Virginia Brooks: No, no, don’t do that. He doesn’t need to endure more than he must have already endured. I wanted to protect him from all this.
Spense told me he needed to talk to me and so we went into the kitchen and sat down at the table. That’s where we always discussed things. He told me he was in love with another woman and wanted a divorce. He said her name wasn’t important. When he said that he wanted a divorce my world just stopped. It was such a shock. I couldn’t believe it. Couldn’t accept it.
Detective Murphy: What happened then?
Virginia Brooks: I crumpled. Spense caught me and held me. We were married 20 years and he still cared for me, but someone else had stolen his heart. I begged him not to leave me. I said I’d do anything. After a while, he said okay. He said he’d stay and see what happened. He carried me to bed, but he didn’t get in the bed with me. He went to the guest bedroom and slept there.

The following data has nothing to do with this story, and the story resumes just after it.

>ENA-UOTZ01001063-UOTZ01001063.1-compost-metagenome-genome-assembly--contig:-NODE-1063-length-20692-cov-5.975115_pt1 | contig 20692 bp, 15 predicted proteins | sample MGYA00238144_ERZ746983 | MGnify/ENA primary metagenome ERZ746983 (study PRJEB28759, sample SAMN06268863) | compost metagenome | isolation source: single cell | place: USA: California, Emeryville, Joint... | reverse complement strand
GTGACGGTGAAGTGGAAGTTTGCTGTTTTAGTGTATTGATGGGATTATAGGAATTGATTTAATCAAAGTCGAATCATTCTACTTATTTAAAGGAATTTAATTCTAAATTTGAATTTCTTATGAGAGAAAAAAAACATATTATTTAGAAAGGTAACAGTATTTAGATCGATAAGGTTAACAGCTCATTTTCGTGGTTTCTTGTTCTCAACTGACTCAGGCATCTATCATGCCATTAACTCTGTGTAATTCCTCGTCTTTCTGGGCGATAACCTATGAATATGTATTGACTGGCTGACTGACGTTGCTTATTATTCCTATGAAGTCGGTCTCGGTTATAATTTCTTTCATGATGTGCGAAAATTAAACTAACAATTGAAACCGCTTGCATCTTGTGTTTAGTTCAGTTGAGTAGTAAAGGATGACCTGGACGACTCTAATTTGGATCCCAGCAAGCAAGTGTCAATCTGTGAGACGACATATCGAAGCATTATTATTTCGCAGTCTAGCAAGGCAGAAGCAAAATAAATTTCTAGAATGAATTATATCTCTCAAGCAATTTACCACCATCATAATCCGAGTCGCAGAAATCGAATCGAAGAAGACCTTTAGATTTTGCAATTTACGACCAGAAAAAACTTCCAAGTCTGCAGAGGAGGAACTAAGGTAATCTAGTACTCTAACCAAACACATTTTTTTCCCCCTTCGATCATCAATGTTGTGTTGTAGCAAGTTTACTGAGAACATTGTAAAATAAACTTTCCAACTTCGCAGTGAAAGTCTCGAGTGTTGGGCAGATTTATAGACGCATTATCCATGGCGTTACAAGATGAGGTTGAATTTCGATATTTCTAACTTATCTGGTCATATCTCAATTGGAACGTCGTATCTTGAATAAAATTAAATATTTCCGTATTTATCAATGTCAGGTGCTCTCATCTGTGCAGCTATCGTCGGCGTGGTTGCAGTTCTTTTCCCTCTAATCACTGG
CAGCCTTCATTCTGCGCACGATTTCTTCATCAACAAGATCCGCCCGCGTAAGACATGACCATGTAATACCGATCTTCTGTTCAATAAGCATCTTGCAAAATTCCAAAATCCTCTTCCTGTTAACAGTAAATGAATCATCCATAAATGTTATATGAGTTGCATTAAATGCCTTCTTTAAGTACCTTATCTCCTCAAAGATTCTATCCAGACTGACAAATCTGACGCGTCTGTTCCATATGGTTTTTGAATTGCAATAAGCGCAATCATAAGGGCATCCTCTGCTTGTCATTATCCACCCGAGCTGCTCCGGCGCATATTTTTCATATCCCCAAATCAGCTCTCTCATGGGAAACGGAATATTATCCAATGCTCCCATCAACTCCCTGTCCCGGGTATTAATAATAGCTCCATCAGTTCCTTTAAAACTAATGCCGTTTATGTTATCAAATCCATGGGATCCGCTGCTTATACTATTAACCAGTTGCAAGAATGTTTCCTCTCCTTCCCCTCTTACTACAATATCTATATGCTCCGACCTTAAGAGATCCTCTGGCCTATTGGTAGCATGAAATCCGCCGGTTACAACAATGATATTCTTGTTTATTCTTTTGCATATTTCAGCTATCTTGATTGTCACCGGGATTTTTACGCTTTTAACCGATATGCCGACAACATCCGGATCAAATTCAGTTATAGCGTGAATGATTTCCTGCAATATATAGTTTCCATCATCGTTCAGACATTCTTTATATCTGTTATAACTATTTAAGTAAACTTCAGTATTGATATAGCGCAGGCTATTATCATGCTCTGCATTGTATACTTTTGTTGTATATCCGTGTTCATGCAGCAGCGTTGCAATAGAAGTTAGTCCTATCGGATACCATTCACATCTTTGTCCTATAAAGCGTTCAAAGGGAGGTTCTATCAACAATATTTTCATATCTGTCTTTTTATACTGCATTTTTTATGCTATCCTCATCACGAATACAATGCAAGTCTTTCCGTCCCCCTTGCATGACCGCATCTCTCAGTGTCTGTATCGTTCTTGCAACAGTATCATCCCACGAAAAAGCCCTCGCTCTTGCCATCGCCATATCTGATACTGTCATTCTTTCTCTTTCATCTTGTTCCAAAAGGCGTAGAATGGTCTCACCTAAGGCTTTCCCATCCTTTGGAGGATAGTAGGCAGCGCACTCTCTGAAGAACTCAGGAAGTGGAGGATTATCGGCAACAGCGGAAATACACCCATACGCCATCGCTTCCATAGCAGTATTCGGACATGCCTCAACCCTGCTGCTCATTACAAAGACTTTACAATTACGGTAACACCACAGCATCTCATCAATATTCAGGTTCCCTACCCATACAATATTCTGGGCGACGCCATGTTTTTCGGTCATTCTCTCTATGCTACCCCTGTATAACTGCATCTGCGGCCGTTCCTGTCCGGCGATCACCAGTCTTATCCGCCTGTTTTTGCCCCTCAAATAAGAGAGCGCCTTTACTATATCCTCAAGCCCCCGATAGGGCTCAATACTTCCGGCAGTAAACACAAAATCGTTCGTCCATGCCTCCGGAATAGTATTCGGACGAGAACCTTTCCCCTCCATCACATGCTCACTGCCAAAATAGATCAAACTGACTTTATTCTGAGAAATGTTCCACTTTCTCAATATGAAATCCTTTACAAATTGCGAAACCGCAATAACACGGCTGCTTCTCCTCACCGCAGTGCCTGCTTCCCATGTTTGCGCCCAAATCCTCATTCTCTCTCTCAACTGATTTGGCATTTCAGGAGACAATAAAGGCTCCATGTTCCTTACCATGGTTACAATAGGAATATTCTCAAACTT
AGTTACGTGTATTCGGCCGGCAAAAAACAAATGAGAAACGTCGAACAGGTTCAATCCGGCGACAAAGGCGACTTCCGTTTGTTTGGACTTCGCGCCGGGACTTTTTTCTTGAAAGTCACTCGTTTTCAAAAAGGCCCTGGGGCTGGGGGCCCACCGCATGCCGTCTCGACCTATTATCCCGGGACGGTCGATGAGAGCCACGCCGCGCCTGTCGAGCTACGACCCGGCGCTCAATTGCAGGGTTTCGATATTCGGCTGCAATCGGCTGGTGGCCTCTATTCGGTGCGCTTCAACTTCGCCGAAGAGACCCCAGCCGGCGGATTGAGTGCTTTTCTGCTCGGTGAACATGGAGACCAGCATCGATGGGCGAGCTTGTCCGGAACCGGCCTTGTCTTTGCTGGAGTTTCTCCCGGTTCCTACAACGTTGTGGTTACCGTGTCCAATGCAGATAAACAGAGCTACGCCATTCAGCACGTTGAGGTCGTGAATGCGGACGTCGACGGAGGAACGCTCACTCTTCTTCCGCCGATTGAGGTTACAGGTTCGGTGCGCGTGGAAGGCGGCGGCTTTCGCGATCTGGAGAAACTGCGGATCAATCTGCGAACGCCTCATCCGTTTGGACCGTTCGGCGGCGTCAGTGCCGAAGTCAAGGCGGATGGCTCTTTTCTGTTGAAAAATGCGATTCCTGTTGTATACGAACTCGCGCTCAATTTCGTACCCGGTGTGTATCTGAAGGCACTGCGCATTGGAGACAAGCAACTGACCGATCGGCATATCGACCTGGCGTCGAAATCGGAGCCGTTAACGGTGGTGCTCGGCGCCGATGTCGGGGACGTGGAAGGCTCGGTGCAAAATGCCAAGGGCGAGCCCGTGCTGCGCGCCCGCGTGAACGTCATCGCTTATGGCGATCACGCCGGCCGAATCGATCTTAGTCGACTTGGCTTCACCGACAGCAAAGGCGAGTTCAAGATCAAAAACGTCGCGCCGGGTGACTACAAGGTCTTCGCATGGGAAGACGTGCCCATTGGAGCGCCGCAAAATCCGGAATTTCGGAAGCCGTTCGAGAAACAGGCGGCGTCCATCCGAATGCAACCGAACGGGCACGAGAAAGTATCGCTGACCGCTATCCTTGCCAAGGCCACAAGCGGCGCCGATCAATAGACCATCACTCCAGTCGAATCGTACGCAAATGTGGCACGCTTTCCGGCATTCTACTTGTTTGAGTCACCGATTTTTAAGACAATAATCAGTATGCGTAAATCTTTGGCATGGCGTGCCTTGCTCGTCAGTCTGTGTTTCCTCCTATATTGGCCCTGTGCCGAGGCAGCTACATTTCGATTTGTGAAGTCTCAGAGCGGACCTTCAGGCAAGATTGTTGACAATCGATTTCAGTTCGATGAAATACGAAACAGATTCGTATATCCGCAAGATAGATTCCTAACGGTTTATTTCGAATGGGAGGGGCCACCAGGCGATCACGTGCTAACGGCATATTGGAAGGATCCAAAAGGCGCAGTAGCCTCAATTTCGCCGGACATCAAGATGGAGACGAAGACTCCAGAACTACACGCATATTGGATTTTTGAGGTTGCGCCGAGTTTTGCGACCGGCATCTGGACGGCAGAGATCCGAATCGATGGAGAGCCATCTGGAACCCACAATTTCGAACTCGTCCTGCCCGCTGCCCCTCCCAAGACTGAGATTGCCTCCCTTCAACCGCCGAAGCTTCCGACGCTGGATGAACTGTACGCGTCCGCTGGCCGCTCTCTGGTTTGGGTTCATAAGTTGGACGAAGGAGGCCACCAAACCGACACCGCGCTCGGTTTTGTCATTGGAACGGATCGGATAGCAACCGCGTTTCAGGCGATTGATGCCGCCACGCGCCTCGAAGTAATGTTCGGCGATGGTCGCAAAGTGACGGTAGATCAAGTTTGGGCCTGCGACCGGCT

Detective Murphy: But he changed his mind, didn’t he? Was he planning on marrying Miss Arnold?
Virginia Brooks: How do you know all this? Wesley doesn’t know that, does he? I wanted to frame that woman to protect Wesley and so he would learn the dangers of infidelity.
Detective Armstrong: So, what happened when Spense told you he was still leaving?
Virginia Brooks: He said he’d stay with me until we got our affairs in order. He said I could have the house and whatever I needed. He said none of those things were important to him. He said he’d go on supporting Wesley and me until I could manage on my own. He said he didn’t want me out of his life. We were close and he didn’t want to change that, but he was in love with her and had to be with her. I tried to tell him that I would let him go to her as much as he wanted, but we could still keep our marriage intact. I loved him so much.
Detective Armstrong: He wouldn’t accept that arrangement would he?
Virginia Brooks: No. He had made up his mind and nothing I said would change it.
Detective Armstrong: What happened Sunday morning, on January 30th?